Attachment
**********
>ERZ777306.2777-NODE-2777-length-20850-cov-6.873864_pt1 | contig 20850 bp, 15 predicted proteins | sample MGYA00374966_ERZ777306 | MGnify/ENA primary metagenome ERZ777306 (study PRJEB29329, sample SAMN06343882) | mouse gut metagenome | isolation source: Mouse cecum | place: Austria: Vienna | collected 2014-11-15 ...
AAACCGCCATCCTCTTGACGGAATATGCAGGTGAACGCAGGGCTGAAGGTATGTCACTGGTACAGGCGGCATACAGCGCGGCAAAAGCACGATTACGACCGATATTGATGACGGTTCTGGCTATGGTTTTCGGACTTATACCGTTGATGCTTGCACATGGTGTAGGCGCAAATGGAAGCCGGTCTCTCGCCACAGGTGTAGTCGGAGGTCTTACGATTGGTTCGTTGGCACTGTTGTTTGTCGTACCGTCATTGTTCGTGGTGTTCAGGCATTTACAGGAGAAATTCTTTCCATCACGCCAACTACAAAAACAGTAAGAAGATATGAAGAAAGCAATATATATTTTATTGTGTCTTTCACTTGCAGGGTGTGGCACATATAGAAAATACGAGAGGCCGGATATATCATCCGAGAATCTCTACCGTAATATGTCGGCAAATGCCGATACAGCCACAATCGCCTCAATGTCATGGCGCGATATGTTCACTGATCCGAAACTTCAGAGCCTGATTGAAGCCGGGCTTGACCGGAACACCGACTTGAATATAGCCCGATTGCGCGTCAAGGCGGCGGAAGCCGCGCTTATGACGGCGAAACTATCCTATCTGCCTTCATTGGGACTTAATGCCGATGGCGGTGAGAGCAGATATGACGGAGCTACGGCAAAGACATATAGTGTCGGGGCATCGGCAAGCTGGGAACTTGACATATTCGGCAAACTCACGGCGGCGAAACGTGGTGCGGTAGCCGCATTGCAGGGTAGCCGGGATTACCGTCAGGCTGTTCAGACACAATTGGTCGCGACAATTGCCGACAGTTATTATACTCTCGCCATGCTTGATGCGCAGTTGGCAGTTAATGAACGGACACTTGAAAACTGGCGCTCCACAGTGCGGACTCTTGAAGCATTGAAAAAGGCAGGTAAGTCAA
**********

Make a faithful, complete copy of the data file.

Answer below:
>ERZ777306.2777-NODE-2777-length-20850-cov-6.873864_pt1 | contig 20850 bp, 15 predicted proteins | sample MGYA00374966_ERZ777306 | MGnify/ENA primary metagenome ERZ777306 (study PRJEB29329, sample SAMN06343882) | mouse gut metagenome | isolation source: Mouse cecum | place: Austria: Vienna | collected 2014-11-15 ...
AAACCGCCATCCTCTTGACGGAATATGCAGGTGAACGCAGGGCTGAAGGTATGTCACTGGTACAGGCGGCATACAGCGCGGCAAAAGCACGATTACGACCGATATTGATGACGGTTCTGGCTATGGTTTTCGGACTTATACCGTTGATGCTTGCACATGGTGTAGGCGCAAATGGAAGCCGGTCTCTCGCCACAGGTGTAGTCGGAGGTCTTACGATTGGTTCGTTGGCACTGTTGTTTGTCGTACCGTCATTGTTCGTGGTGTTCAGGCATTTACAGGAGAAATTCTTTCCATCACGCCAACTACAAAAACAGTAAGAAGATATGAAGAAAGCAATATATATTTTATTGTGTCTTTCACTTGCAGGGTGTGGCACATATAGAAAATACGAGAGGCCGGATATATCATCCGAGAATCTCTACCGTAATATGTCGGCAAATGCCGATACAGCCACAATCGCCTCAATGTCATGGCGCGATATGTTCACTGATCCGAAACTTCAGAGCCTGATTGAAGCCGGGCTTGACCGGAACACCGACTTGAATATAGCCCGATTGCGCGTCAAGGCGGCGGAAGCCGCGCTTATGACGGCGAAACTATCCTATCTGCCTTCATTGGGACTTAATGCCGATGGCGGTGAGAGCAGATATGACGGAGCTACGGCAAAGACATATAGTGTCGGGGCATCGGCAAGCTGGGAACTTGACATATTCGGCAAACTCACGGCGGCGAAACGTGGTGCGGTAGCCGCATTGCAGGGTAGCCGGGATTACCGTCAGGCTGTTCAGACACAATTGGTCGCGACAATTGCCGACAGTTATTATACTCTCGCCATGCTTGATGCGCAGTTGGCAGTTAATGAACGGACACTTGAAAACTGGCGCTCCACAGTGCGGACTCTTGAAGCATTGAAAAAGGCAGGTAAGTCAA